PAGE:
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Hidden by the stock market’s solid first half of the year is a dumpster’s worth of beaten down blue chips with dividend yields as high as 7.3 per cent.

Talk about diversification – the roster of high-yielding blue chip dividend payers includes pipelines, banks, telecoms, utilities and energy stocks. High yields are a byproduct of depressed share prices, which suggests investors should be wary. But for whose who understand the risks, there’s an opportunity here to capture both a high yield and some degree of future dividend growth.

We are living in bountiful times for investors who prioritize income. For the safety-first crowd, there are guaranteed investment certificates (GICs) and federal government treasury bills (T-bills) with yields in the 5-per-cent zone. Climb a rung on the risk ladder and you can find slightly higher yields from preferred shares and corporate bonds. Step up another couple of rungs and you have out of favour blue-chip dividend growth stocks.

Late this week, Enbridge Inc. ENB-T and TC Energy Corp. TRP-T had yields above 7 per cent, Bank of Nova Scotia BNS-T, Pembina Pipeline Corp. PPL-T, BCE Inc. BCE-T and Canadian Imperial Bank of Commerce CM-T were above 6 per cent and Manulife Financial MFC-T just below.

To make sense of these yields, you need to compare them with the risk-free rate of return available today on T-bills and GICs. “Visualize blue chip stocks as a 7-per-cent yield minus 5 per cent,” said Srikanth Iyer, Lead Portfolio Manager and Managing Director, and Head of i³ Investments™ for Guardian Capital LP.

The extra two percentage points are the risk premium associated with generating yield from a stock as opposed to a T-bill or GIC. Mr. Iyer said the risk premium is your compensation for share price volatility and the risk of a dividend cut.

Yields in the 6-per-cent to 7-per-cent range for blue chips are exceptional and suggest a degree of investor concern about the security of the dividend. Mr. Iyer rates the risk of a dividend cut for the likes of Enbridge, TC Energy and BCE as very low. “I own Enbridge – not at the point of crazy weightings, but around 3 per cent.”

Dividend cuts by big blue companies are rare, but you can’t dismiss the possibility. The most recent example is Algonquin Power and Utilities Corp. AQN-T, which reduced its cash payout by 40 per cent earlier this year. Other examples from the past include TC Energy back in 1999, when it was TransCanada PipeLines, as well as Telus Corp. T-T in 2001, Manulife in 2009 and SNC Lavalin SNC-T in 2019. Energy and mining companies have also cut dividends, but that’s not unusual in cyclical sectors.

For investors seeking income ahead of capital gains, beaten-down dividend stocks offer the potential for both a high yield today and dividend growth in the year ahead. But the pace of dividend growth has slowed for many of today’s high-yielding stocks.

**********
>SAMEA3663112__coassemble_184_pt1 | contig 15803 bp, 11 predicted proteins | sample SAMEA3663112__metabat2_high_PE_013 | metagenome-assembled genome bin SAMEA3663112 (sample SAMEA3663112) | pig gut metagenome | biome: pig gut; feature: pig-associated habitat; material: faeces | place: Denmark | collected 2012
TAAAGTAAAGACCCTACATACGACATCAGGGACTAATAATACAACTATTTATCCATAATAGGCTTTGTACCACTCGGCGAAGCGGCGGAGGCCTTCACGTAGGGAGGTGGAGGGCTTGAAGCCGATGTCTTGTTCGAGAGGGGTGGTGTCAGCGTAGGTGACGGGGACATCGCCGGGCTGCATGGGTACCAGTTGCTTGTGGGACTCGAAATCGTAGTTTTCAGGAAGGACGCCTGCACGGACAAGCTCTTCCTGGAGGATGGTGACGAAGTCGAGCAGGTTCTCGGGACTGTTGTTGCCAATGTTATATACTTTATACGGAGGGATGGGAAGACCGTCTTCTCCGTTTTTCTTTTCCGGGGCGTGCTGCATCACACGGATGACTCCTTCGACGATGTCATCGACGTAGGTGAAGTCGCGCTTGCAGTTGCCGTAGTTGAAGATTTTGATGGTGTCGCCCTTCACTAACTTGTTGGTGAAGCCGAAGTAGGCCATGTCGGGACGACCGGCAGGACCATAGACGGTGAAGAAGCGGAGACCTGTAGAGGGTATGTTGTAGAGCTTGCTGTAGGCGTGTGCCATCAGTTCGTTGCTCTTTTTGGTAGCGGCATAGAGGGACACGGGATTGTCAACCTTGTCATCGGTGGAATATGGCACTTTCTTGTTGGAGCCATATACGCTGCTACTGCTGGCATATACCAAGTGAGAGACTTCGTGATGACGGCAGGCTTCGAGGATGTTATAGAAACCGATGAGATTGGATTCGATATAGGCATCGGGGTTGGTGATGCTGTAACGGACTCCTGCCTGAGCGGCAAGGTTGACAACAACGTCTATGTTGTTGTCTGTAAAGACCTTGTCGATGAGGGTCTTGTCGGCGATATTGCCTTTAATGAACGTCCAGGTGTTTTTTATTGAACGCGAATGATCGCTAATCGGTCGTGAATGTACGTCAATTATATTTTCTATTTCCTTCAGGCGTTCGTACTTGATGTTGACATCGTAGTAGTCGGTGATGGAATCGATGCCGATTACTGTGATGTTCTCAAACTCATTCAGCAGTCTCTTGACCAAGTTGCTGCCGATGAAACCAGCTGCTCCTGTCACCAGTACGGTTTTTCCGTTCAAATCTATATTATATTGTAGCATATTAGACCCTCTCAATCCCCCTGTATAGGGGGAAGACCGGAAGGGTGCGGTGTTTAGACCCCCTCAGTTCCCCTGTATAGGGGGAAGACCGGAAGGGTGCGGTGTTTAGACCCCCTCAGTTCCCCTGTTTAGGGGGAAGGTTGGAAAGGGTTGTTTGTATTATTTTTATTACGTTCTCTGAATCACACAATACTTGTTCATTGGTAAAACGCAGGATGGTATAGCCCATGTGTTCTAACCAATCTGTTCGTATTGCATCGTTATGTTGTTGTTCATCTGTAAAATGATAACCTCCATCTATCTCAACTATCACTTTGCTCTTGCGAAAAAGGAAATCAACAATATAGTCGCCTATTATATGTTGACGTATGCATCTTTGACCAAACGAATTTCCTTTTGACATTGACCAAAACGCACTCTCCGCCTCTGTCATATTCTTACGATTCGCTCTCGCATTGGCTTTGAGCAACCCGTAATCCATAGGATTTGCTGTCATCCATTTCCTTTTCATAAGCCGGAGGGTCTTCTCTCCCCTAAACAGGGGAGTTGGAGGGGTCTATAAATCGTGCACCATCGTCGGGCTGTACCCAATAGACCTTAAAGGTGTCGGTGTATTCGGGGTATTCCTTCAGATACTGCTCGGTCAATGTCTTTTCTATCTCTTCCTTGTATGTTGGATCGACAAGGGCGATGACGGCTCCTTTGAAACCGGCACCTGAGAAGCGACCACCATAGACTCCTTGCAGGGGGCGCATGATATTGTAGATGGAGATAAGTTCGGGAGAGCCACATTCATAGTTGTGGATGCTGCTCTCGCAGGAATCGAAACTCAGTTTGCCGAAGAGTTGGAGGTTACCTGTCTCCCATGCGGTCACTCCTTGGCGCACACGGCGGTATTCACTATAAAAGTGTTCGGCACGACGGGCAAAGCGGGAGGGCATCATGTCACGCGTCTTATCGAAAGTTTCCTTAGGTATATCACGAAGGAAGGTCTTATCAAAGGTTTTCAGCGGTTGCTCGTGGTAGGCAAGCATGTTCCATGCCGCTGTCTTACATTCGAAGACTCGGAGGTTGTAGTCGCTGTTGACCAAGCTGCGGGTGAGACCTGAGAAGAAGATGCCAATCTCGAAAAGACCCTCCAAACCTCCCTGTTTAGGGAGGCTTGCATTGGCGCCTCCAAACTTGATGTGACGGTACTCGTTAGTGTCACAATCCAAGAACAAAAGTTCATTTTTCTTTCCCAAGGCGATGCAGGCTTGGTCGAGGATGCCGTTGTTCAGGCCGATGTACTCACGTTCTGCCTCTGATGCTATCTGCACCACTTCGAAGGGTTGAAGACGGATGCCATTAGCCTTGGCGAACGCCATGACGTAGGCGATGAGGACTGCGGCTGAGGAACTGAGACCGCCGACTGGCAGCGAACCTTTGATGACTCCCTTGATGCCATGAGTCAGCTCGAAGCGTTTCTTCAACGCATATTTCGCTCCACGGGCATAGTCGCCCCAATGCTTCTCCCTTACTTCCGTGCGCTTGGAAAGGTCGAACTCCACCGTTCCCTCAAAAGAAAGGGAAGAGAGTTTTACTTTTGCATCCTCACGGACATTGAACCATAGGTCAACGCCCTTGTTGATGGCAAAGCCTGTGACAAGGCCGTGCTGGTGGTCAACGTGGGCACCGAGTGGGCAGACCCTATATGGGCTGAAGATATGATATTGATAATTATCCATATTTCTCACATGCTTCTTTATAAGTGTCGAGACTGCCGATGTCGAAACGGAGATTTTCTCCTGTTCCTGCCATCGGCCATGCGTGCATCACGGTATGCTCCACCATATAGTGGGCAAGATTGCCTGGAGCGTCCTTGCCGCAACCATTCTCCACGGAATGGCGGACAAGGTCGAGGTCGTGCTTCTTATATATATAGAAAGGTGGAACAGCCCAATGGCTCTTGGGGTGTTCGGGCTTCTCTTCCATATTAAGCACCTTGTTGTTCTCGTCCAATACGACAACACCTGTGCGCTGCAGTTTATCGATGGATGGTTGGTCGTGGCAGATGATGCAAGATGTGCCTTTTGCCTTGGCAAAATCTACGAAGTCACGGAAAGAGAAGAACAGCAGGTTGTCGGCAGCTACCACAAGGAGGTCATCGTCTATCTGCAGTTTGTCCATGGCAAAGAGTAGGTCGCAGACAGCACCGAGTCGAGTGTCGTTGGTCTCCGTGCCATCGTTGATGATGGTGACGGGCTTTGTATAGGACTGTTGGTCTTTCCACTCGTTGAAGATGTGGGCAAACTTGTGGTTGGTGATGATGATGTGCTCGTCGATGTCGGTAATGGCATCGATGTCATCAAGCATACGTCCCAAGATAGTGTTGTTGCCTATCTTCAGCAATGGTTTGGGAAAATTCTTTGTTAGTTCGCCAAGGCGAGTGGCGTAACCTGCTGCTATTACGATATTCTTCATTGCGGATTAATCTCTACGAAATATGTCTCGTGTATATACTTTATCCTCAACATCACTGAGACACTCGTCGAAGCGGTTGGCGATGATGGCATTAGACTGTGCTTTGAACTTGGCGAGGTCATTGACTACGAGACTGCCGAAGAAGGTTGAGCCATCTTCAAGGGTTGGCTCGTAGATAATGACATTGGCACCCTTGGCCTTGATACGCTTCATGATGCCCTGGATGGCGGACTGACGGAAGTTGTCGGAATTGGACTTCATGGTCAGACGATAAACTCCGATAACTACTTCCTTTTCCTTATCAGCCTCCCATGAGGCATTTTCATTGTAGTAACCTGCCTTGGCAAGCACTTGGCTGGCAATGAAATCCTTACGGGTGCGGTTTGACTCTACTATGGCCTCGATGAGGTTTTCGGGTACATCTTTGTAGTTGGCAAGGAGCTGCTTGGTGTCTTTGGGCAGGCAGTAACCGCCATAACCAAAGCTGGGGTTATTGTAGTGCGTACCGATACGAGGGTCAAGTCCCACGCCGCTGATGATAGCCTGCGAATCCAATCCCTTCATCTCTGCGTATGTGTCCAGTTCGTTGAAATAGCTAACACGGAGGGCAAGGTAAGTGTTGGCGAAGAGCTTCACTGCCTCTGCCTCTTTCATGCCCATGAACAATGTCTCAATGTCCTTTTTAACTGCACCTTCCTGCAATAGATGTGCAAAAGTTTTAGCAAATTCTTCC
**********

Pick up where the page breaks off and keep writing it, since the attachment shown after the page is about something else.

Globe Investor reports a five-year average annual dividend hike of 5.9 per cent for Scotiabank, but the latest increase came in at 2.9 per cent. In cash, the payout rose three cents to $1.06. Enbridge has a five-year dividend growth rate of 7.4 per cent, but the most recent increase came in at 3.2 per cent. That’s still close to the latest inflation rate of 3.4 per cent.

Mr. Iyer said dividend growth overall in the Canadian market has been resilient in recent years. But he sees more potential for growth from middle- to larger-size companies than what he refers to as mega-capitalization companies.

If dividend growth prospects are modest from these mega-cap stocks, what about capital gains potential? There’s some urgency to this question, given that some mega-cap dividend stocks are worth less than they were five years ago. Globe Investor late this week reported a five-year loss of 11 per cent for TC Energy, 11.1 per cent for Pembina Pipelines and 14.9 per cent for Scotiabank.

For Mr. Iyer, a decline in interest rates would be the big fix for beaten down mega-cap dividend payers. “I think they will at least go up 30 to 40 per cent,” he said. “It’s going to be a wildebeest migration.”

Mr. Iyer sees particular rebound potential in utilities, a defensive sector regarded as a proxy for bonds, and banks. Banks offer solid dividend-growth potential as well. He cited forecasts, derived with the help of artificial intelligence, that payouts will rise by 4 per cent to 5 per cent.

Beyond banks, Mr. Iyer’s AI forecasts suggest food and beverage companies, renewable electricity producers and real estate investment trusts in the retail sector as offering the best dividend growth potential. One additional sector Mr. Iyer singled out is energy. High-yielding energy mega-caps include Suncor Energy (SU-T) and Canadian Natural Resources (CNQ-T), with yields of 5.3 per cent and 4.7 per cent, respectively.

“The oil sector is growing its dividends, its balance sheet is lean and its ESG score is improving,” he said. ESG stands for environmental, social and governance. “It’s much more investor friendly than it’s ever been.”

Follow Rob Carrick on Twitter: @rcarrickOpens in a new window

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